I’ve just returned from this year’s USITT in Charlotte, NC. I have a lot going through my head at the moment, so I’ll show off some of the video I shot at the Tech Olympics. Each year, undergraduates at USITT can compete in these Olympics in a variety of events, such as knot-tying, hanging and focusing lights, and folding a drop. Many technical theatre departments have their own event. For props, the challenge is to strike a table setting to a prop table, and set up a different table setting. Randy Lutz and Tracy Armagost from the Santa Fe Opera were the judges. Contestants are ranked by the speed they complete the task in, but they are penalized for things such as missing their spike marks, making too much noise, or dragging a tablecloth on the ground. I filmed DH from Elon University doing the challenge so you would not miss out on all the fun:
As you read this post, I will probably already be in North Carolina at this year’s USITT. I may be manning the S*P*A*M booth (table 80) at some point. On Friday, I’ll be reviewing portfolios. Other than that, I’ll be checking out as many workshops and panels as I can, and meeting up with as many people as I am physically able. If you will be there, drop me a line if you want to say hi.
I know Jacob Coakley will be live-blogging the conference over at Theatre Face. While USITT has its own Twitter feed, it also has a feed specifically for the conference. You can also follow the #USITT hashtag at Twitter for up to date news as well. In other words, even if you can’t make it, you can still stay informed as the conference is happening through the end of this week.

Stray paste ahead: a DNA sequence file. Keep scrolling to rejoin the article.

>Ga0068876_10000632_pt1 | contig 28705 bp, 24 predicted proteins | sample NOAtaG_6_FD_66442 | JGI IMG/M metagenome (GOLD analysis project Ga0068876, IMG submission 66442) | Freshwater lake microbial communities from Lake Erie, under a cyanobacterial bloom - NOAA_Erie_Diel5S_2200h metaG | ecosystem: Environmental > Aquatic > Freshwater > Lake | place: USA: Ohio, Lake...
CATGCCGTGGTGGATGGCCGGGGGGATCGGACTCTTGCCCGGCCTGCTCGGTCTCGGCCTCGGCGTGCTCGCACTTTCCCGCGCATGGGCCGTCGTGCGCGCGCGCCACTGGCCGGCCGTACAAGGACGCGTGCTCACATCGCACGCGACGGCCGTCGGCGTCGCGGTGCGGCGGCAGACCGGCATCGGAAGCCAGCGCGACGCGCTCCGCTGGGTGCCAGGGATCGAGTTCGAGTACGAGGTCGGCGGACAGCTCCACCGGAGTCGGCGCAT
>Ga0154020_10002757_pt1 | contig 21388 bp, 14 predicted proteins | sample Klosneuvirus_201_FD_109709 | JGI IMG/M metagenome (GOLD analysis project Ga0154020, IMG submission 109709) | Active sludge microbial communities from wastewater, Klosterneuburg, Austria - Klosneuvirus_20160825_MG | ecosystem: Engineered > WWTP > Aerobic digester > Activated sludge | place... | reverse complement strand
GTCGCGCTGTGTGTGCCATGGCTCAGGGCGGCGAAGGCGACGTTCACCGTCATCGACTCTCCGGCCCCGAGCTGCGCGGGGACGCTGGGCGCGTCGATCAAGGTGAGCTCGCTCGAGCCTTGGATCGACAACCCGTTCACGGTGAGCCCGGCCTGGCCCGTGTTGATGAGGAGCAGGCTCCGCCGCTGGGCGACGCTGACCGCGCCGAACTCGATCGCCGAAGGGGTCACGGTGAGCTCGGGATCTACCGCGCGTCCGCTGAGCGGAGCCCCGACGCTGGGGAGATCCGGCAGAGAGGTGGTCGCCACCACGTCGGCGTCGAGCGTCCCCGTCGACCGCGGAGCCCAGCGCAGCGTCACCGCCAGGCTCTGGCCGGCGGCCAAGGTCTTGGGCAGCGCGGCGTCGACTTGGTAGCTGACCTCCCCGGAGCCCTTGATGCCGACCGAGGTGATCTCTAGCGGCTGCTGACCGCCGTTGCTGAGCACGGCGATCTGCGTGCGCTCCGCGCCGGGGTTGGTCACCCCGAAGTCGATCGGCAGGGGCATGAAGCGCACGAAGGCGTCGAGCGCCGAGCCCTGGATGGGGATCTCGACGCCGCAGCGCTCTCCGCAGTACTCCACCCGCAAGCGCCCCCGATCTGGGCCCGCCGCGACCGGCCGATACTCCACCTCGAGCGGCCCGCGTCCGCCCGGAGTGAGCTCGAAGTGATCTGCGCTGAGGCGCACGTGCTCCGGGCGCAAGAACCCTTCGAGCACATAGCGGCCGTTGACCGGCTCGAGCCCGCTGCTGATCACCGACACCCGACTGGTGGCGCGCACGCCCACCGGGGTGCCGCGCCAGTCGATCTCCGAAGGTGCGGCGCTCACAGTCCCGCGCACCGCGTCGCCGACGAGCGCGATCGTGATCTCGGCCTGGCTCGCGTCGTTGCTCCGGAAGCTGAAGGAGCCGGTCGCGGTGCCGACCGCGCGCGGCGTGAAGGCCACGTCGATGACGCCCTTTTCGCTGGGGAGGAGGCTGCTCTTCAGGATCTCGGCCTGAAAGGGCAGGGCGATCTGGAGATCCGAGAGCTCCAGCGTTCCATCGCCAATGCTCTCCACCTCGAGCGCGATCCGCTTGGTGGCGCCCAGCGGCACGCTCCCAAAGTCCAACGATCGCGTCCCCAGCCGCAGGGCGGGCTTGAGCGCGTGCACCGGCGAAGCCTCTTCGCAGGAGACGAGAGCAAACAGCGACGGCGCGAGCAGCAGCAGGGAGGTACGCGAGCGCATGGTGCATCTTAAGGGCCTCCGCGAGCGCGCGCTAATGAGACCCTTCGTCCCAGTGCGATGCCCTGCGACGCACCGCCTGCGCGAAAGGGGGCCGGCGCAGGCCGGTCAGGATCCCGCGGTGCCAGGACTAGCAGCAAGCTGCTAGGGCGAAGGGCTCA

For those unfamiliar with the conference, USITT is the United States Institute for Theatre Technology. They hold a yearly conference to bring together members from around the country involved in lighting, sound, video, scenery, costumes, props and every other facet of technical theatre. It’s a chance for young designers and technicians to show off their work, for established professionals to meet and reunite with others, and for vendors to show off their latest products. The conference has panels, discussions and workshops on all sorts of subjects. It really is the only conference devoted solely to technical theatre here in the United States and Canada.
Interestingly, the first four USITT conferences from 1961-1964 were held here in New York City. In fact, 8 of the 51 conferences took place in the Big Apple, but the most recent one was way back in 1985. And unless you count Ohio or Pittsburgh, the last conference on the East Coast was the 1991 conference in Boston. Did they forget that we’re still making theatre out here?
I try to photograph all the props I make. It’s a good habit to have. Look at the box above. It’s a champagne box I built a few years ago. There’s nothing terribly special about it, and I will probably never put it in my portfolio. I took a picture of it anyway. What is the cost of storing a digital image on your harddrive? Realistically, it is close to zero. You can store images and files online with a variety of free sources. You have no reason not to take a picture.
When I was first building props, I did not have a camera. I bought disposable cameras from the drug store and used them to take pictures of my props. I then had to get the film developed and scanned in to a computer. These days, my phone has a camera. Most phones have cameras. Even if your phone does not have a camera, chances are there is a camera nearby that can take a picture. In other words, you can’t use “I don’t have a camera” as an excuse to not have pictures of your props.